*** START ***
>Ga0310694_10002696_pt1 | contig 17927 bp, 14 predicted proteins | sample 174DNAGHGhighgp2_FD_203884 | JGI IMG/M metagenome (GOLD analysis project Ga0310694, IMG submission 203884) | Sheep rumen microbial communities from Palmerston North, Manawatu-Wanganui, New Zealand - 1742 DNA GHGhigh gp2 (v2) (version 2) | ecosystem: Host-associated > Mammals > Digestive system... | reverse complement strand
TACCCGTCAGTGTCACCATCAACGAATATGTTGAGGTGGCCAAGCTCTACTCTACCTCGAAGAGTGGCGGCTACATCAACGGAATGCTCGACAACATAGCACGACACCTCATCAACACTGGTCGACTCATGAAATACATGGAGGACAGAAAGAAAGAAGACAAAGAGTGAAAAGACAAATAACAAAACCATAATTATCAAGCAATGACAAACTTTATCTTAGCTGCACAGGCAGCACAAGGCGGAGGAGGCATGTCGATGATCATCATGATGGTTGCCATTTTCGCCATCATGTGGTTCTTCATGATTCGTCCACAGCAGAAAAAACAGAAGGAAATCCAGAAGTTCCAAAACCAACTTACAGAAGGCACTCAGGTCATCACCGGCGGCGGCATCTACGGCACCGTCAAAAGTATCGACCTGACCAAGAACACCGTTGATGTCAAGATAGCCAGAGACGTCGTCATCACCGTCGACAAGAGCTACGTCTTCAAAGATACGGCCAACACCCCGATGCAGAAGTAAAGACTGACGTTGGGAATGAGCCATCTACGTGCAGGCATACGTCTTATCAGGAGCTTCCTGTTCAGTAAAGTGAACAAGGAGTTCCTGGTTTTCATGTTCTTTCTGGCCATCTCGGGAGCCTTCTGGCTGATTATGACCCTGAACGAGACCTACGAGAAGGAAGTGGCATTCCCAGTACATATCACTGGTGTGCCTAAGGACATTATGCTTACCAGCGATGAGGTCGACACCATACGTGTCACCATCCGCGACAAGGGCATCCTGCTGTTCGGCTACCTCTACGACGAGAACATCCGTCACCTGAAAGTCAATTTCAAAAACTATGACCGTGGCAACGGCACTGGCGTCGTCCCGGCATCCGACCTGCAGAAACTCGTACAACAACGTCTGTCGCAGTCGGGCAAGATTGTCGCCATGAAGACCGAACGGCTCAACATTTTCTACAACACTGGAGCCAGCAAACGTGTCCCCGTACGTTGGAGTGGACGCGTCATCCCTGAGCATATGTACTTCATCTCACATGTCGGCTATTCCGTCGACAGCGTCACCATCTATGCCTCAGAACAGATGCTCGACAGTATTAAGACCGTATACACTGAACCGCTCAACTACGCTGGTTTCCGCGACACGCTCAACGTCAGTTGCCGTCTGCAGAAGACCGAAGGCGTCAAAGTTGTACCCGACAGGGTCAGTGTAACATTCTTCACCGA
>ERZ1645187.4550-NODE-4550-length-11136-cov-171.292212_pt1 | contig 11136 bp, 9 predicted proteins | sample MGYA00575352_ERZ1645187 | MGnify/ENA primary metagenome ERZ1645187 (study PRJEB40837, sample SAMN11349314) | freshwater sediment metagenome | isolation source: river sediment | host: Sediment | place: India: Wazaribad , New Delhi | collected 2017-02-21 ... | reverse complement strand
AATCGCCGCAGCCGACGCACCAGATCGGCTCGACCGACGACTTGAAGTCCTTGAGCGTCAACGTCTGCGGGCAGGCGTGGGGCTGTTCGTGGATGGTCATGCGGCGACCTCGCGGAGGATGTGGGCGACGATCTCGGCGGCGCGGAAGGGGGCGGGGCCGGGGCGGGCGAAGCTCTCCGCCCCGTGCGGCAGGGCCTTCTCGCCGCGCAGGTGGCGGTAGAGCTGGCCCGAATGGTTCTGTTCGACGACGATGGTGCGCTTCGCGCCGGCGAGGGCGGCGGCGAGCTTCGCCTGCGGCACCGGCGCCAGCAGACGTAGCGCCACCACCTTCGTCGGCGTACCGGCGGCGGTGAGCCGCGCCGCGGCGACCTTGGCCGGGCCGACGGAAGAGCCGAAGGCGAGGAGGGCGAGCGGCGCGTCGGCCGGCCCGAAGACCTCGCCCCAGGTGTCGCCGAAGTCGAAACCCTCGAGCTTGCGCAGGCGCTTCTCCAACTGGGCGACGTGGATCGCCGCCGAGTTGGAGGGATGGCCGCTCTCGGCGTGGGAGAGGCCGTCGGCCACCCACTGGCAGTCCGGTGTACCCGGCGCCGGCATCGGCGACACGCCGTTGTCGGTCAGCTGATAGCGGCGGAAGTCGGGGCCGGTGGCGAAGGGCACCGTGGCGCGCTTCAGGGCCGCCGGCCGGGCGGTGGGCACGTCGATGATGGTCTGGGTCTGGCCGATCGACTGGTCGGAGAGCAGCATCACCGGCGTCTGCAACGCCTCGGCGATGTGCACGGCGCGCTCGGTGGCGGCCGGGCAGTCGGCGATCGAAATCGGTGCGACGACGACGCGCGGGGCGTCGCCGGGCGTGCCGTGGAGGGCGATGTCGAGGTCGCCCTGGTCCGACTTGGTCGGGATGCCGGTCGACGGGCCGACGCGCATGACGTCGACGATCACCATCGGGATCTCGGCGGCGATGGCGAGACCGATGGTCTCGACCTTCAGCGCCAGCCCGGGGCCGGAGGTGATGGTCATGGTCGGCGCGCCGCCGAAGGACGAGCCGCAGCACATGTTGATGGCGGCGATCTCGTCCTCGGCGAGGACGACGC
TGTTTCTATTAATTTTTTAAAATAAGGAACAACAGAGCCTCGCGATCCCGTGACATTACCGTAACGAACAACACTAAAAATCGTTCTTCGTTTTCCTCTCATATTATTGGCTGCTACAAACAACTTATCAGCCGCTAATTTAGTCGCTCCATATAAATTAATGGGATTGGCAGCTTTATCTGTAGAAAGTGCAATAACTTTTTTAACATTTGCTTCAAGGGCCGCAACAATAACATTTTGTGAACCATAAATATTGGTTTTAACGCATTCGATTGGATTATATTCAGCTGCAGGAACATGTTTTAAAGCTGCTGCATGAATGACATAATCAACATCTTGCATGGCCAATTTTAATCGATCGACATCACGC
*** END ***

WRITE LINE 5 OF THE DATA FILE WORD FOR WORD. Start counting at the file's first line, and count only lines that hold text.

TGTTTCTATTAATTTTTTAAAATAAGGAACAACAGAGCCTCGCGATCCCGTGACATTACCGTAACGAACAACACTAAAAATCGTTCTTCGTTTTCCTCTCATATTATTGGCTGCTACAAACAACTTATCAGCCGCTAATTTAGTCGCTCCATATAAATTAATGGGATTGGCAGCTTTATCTGTAGAAAGTGCAATAACTTTTTTAACATTTGCTTCAAGGGCCGCAACAATAACATTTTGTGAACCATAAATATTGGTTTTAACGCATTCGATTGGATTATATTCAGCTGCAGGAACATGTTTTAAAGCTGCTGCATGAATGACATAATCAACATCTTGCATGGCCAATTTTAATCGATCGACATCACGC